Why I want to write my story about Levi:
I want to write my story because his birth was the most shocking thing that has ever happened to me, something that doesn’t happen to many people. So many parts along the way surprised me.
I was surprised when I met that other woman at the qigong conference who had an almost exactly parallel experience, but was tortured by it. We sat on the floor in the huge convention center room after one of the breathing meditations, and she told me about how her life had derailed and fallen apart after her tiny son was born and died. She was so bitter. I suddenly became aware that how we navigate life matters deeply.
I was surprised that my broken heart connected me to others.. I had previously thought I was alone. But all these people in my life stepped out of the woodwork to show love. People loved me. They cared. They saw. They reached out. I wasn’t an island.
I was surprised by how it opened Jason and I to each other. We were trying to be husband and wife, and it was not turning out to be what I had hoped for or expected. But with this shared life experience, a door opened in each of our hearts and we turned toward each other. We were being rocked to our cores and we found intimacy there.
It surprised me that I wanted to follow Levi and die too.
It surprised me that I didn’t go into the hospital when I was feeling “cramps” every 10 minutes. The word “contractions” only whispered in the back of my mind. I didn’t know what what happening.
It surprised me that the women in my family didn’t say to me that night, “Go in. Now.” Hindsight 20/20 is real. That I needed a doctor wasn’t obvious in real time. That Levi was born too early wasn’t my fault.
I was surprised by my wailing in the hospital room when it was time to say goodbye. That sound. Was mine. I have never been so loud.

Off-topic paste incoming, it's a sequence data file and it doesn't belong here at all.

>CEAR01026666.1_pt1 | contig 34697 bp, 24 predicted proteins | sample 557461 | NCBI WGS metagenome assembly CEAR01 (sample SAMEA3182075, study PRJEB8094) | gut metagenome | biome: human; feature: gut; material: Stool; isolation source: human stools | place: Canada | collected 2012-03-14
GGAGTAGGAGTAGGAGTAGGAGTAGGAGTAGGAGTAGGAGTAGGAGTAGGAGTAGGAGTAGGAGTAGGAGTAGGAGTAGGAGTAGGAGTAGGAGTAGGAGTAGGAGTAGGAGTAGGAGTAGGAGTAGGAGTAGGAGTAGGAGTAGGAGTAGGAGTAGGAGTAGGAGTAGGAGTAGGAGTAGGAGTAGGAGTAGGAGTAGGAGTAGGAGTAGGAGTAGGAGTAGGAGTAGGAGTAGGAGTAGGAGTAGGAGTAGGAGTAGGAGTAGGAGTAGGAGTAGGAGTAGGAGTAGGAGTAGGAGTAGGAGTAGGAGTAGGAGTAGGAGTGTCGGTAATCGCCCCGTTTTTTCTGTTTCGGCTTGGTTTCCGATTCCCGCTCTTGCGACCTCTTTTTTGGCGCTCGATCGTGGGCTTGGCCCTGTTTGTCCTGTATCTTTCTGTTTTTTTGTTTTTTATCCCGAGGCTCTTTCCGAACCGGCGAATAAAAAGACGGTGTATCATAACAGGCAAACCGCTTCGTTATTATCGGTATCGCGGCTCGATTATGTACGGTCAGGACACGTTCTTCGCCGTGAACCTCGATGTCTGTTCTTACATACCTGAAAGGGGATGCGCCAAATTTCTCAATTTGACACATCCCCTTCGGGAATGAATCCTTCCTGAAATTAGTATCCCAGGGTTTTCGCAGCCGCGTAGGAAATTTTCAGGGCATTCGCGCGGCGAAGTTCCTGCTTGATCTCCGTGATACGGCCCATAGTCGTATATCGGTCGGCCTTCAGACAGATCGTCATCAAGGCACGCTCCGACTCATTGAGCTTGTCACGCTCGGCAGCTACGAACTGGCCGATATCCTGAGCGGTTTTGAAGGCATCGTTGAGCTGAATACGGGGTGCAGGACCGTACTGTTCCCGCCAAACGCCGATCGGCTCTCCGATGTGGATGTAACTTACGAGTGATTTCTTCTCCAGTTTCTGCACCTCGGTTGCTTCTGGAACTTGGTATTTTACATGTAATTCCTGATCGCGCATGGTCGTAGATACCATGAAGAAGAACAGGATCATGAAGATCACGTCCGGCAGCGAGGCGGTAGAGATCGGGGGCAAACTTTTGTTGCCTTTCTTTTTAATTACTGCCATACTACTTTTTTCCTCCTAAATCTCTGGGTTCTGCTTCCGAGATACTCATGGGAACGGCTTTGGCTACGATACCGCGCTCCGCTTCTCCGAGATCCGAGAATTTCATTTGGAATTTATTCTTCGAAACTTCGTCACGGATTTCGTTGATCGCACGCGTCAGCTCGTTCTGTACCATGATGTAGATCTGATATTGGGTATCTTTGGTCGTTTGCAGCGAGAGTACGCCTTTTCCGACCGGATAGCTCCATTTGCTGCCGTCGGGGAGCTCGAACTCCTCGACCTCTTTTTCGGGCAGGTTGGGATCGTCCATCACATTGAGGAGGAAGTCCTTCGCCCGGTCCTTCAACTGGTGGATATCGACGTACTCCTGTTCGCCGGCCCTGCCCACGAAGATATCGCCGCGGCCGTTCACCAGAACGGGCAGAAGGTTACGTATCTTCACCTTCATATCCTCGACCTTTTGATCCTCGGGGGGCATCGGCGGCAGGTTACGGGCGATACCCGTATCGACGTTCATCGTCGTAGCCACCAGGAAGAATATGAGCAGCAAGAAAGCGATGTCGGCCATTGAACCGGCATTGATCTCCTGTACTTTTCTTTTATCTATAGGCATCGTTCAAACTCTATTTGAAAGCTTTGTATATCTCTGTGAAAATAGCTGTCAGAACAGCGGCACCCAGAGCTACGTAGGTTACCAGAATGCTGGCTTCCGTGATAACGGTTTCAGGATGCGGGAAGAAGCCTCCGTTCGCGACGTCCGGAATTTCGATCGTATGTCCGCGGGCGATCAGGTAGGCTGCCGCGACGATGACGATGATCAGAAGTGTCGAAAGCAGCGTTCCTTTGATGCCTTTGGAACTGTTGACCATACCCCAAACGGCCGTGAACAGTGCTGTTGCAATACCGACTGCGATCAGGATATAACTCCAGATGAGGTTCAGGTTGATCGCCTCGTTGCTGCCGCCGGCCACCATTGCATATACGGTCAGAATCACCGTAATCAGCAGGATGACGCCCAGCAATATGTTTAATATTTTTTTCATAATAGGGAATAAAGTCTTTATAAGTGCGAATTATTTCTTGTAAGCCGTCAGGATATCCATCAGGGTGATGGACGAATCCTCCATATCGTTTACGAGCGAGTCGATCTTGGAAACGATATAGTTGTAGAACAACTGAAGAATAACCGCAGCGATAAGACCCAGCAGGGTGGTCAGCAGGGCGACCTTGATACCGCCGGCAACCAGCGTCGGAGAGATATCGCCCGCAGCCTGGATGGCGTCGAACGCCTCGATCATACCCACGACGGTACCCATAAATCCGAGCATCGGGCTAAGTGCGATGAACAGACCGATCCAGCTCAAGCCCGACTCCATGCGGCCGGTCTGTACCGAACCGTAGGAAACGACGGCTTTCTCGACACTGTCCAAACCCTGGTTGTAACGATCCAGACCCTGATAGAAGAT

I was surprised by my anger at the chaplain. The strength and animal fierceness that rose up in me for those 15 minutes was primal and powerful and didn’t recede until he left my bedside.
I’m surprised by how absolutely joyful we were when we held him, alive. That moment lives on inside me.
I was surprised by the physical sensation of him slipping out of my body. It wasn’t an excruciating crowning, so I really felt it. Like a fish, he slipped out.
I was surprised that my milk dropped and that it was so painful. I felt so alone in my body with Levi no longer there. I don't remember Jason touching me. He took a picture of my large, tight breasts because it was amazing how large they were. They finally approached our culture’s image of what a desirable set of boobs should look like, and he was impressed. I was impressed too, and we laughed about it together. Then I pulled down my shirt again, and winced my way through the day. Engorged breasts are painful.
I was surprised by the gifts of grief. They were everywhere, but two stand out. First, it was the intimacy of seeing people’s hearts and showing mine at last. Being sad together was finally acceptable, and I could be honest, like sadness was my natural language and it finally had permission to come out. The second major gift was slowing down and dropping the hustle, to actually respond to myself with care instead of standing at attention to all the expectations everywhere.
I was surprised to respect myself for the first time, because there was no map for this and I was listening and navigating independently. Living off-map is such a powerful state to be in. The only way forward is to listen deeply and then take the next step. Grieving a baby who was born alive, too early to be helped by modern medicine, wasn’t something I had ever heard of before. There were no footsteps to follow. I was in the dark, earthy underworld of women, where all you can do is listen deeply and respond to what you hear. I found it to be sacred ground.
Then I was surprised that I didn’t want the grief stage to end, but it did. The sacred opening began to close. Jason and I were no longer moving to each other’s side at the dinner table to lay our head on the other’s lap and comfort each other. We no longer welled up looking at each other over dinner as we moved food from the plates to our mouths, chewed and swallowed. We stopped clinging to each other in shared sorrow and began re-entering the world in our very different ways. I grieved for the grief.
Then I was surprised at how the grief would hit me at unexpected times. The smallest thing would shock my heart and I would gush uncontrollable tears in public spaces. It didn’t feel appropriate. I was disabled in this way and just had to accept my loss of control.